Real and imaginary barriers holding back buyers

WASHINGTON – Feb. 2, 2017 – In 2016, existing-home sales increased 3.8 percent and hit a 10-year high, but affordability pressures, student debt and possible downpayment confusion prevented many aspiring homeowners from reaching the market, according to a recent analysis by the National Association of Realtors® (NAR).

NAR’s Aspiring Home Buyer Profile analyzed 2016 quarterly survey data from its Housing Opportunities and Market Experience (HOME) survey to capture movements in the housing expectations and sentiment of homeowners and non-homeowners – both renters and those living with a family member.

According to the findings, respondents maintained a favorable view about homeownership last year – over 90 percent of current owners and about eight out of 10 non-homeowners each quarter indicated that owning a home is part of their American Dream.

However, despite positive feelings, optimism about it being a good time to buy diminished among non-owners. The percent share who believed it was a good time to buy declined from 63 percent in the first quarter of 2016 to 55 percent by the fourth quarter. The share of homeowners who thought it was a good time to buy also dipped as the year went on but hovered at a much higher rate – around 80 percent each quarter.

“Nearly all non-homeowners said they want to own a home in the future (87 percent), but it’s evident that higher rents and home prices – up 41 percent in the past five years – along with limited entry-level supply and repaying student debt have combined to make buying a challenging goal,” says Lawrence Yun, NAR chief economist. “It’s also little surprise that non-owners in the West – where price appreciation has been the strongest – were the least optimistic about buying.”

Affordability and student debt an uphill climb

“Unable to afford to buy a home” was the number one reason non-owners cited as to why they don’t own. For the entire year, over half of non-owners indicated they could not afford to buy, while roughly one-fifth of respondents said they needed the flexibility of renting.

NAR’s analysis also found that student debt caused many non-owners to delay purchasing a home. Of the 39 percent of non-owners in the second quarter survey who said they have student debt, a majority indicated they are not-very or not-at-all comfortable taking on a mortgage (59 percent).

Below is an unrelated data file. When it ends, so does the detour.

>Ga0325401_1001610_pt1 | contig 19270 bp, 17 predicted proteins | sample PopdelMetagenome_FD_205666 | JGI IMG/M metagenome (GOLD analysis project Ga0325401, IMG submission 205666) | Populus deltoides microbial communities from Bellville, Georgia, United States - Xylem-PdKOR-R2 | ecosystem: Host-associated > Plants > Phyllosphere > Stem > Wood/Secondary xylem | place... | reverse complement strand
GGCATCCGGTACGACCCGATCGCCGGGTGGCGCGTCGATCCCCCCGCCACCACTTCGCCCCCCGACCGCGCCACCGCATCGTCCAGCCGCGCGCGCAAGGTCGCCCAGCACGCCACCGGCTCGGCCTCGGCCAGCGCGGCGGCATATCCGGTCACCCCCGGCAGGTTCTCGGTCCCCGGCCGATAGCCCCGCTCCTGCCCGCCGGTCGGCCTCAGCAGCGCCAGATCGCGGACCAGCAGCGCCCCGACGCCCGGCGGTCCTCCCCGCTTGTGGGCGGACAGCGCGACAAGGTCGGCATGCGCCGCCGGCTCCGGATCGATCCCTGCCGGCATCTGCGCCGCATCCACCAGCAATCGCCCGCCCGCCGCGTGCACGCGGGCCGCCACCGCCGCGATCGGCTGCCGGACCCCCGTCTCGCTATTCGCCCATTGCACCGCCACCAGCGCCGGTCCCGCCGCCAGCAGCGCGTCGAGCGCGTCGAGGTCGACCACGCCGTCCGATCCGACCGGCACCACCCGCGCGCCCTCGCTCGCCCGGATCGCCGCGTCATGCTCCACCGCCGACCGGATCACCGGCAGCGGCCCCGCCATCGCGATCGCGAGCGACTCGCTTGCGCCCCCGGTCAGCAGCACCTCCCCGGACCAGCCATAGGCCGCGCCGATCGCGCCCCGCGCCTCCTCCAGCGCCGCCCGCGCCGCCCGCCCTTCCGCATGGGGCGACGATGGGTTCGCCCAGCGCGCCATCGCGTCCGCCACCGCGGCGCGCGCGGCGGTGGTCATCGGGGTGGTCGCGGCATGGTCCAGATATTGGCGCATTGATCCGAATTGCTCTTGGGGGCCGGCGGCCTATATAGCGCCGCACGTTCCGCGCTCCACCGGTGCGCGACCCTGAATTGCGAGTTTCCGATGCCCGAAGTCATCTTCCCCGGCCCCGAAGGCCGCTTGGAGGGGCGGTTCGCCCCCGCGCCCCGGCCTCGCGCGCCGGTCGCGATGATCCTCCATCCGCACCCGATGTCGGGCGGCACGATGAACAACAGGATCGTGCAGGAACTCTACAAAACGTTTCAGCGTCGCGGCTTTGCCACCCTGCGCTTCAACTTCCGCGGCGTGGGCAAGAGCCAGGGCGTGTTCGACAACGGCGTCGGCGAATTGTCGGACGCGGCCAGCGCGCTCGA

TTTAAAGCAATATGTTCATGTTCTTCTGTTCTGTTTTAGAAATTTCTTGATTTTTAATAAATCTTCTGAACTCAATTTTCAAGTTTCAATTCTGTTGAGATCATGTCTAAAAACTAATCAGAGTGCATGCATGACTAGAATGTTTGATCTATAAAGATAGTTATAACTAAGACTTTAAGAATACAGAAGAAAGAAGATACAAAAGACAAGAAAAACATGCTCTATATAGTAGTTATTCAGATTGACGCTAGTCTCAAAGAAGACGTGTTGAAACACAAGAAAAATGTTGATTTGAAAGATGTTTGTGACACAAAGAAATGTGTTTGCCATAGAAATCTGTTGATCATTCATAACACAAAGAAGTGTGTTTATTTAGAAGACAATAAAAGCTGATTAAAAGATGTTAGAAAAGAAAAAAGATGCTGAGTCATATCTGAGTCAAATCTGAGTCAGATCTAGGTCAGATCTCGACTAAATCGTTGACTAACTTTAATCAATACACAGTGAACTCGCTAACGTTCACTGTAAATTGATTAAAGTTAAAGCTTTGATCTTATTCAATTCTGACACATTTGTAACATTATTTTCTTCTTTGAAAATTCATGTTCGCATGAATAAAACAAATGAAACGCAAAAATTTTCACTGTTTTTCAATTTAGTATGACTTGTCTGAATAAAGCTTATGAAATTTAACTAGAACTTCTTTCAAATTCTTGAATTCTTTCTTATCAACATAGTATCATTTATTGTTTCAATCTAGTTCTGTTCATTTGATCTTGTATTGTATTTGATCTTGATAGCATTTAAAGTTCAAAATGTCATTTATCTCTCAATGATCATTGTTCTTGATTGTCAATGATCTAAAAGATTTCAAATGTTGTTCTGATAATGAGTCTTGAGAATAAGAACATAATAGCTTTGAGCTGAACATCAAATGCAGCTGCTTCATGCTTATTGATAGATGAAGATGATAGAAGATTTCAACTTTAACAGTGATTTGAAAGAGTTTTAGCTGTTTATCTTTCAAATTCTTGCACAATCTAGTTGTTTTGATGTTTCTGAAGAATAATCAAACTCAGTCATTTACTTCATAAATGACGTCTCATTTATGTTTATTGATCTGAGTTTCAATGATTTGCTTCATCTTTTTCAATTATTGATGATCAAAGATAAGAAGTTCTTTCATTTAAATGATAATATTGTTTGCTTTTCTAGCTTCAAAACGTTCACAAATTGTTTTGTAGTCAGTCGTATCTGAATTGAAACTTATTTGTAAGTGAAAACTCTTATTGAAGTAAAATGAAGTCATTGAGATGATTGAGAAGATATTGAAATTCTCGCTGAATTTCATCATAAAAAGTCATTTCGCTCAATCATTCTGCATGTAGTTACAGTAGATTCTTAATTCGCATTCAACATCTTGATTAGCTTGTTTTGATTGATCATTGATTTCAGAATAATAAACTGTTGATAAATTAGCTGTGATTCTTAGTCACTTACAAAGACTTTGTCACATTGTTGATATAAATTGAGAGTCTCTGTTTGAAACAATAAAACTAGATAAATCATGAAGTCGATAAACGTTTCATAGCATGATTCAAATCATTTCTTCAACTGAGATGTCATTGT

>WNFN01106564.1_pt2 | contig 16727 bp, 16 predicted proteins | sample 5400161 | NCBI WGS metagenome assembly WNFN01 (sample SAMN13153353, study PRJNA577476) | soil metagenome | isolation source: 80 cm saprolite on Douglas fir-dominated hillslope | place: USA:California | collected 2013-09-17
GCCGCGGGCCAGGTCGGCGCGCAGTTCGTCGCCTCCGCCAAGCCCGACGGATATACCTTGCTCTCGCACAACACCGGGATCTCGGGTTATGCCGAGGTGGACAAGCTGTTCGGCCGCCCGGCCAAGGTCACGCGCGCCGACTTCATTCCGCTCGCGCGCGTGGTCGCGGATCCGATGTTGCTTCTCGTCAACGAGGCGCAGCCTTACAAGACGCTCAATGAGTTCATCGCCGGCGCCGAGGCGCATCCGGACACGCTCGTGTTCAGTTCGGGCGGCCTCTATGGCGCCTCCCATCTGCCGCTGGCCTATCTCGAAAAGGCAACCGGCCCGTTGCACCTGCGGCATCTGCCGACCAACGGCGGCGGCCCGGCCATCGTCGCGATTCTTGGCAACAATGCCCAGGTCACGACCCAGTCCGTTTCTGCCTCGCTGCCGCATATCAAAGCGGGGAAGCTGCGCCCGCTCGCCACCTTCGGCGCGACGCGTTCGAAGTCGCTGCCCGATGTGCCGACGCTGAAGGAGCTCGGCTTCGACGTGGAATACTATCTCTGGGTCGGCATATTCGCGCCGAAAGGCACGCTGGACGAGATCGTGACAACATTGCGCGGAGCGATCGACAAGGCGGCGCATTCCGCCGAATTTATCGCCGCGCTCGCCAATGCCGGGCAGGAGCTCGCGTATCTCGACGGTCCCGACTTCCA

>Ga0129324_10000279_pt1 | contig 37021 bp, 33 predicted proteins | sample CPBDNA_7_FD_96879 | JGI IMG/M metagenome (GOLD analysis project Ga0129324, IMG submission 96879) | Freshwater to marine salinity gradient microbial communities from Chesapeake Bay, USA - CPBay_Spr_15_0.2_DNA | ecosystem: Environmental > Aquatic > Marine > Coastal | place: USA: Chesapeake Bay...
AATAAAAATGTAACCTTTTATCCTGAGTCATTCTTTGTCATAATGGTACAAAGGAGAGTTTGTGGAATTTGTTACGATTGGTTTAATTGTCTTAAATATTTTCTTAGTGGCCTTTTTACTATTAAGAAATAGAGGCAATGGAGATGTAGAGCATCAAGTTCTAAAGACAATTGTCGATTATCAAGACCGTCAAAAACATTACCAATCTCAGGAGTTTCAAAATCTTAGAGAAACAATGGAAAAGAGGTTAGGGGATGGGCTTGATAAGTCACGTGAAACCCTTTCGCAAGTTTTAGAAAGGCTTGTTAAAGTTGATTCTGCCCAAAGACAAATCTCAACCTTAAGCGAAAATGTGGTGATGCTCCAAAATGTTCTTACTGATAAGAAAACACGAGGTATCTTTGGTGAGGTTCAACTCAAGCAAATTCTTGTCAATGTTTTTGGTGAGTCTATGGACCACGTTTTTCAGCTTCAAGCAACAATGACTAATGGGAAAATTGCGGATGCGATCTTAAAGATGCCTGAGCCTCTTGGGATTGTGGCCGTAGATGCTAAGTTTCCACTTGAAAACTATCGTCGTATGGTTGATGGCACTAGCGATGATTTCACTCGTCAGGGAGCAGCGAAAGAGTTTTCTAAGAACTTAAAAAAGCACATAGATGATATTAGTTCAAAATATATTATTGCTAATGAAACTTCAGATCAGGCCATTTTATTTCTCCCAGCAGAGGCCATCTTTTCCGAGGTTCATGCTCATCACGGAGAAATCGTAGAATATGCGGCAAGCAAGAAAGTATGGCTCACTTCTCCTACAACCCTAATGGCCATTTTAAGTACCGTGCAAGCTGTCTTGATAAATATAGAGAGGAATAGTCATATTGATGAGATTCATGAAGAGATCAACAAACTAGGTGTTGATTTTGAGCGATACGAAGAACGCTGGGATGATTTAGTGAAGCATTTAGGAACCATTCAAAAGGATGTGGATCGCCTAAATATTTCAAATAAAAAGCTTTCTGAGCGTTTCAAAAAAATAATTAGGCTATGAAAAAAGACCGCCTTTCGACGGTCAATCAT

Yun says these findings align with a separate NAR study conducted last year. It found that nearly three-quarters of non-homeowners who are employed and repaying student loans believe their debt is stymieing their ability to purchase a home; slightly over half expect that delay to last five or more years.

“In addition to having to postpone important milestones such as getting married and starting a family, many young adults are financially falling behind previous generations, in part because of having to prioritize repaying their sizeable student loans over buying a home and saving for retirement,” says Yun.

Unrealistic expectations about downpayments

Apparent confusion about downpayment requirements may also be behind non-owners’ lagging confidence about buying. NAR’s Profile of Home Buyers and Sellers has shown that the median downpayment for first-time buyers has been 6 percent for three straight years and 14 percent for repeat buyers in three of the past four years.

However, when asked about the amount of a downpayment needed to purchase a home, a remarkable 87 percent of non-owners indicated that a downpayment of 10 percent or more is necessary.

“Current non-owners’ ultimate goal of owning a home may not be as far-fetched as they believe,” says NAR President William E. Brown. “There are mortgage options available for creditworthy borrowers with manageable levels of debt and smaller downpayments. Those interested in buying their first home in 2017 should review their finances, sit down with a lender to see if they qualify for a mortgage, and find a Realtor to help them get started on their home search.”

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Reprinted with permission. © Florida Realtors. All rights reserved.

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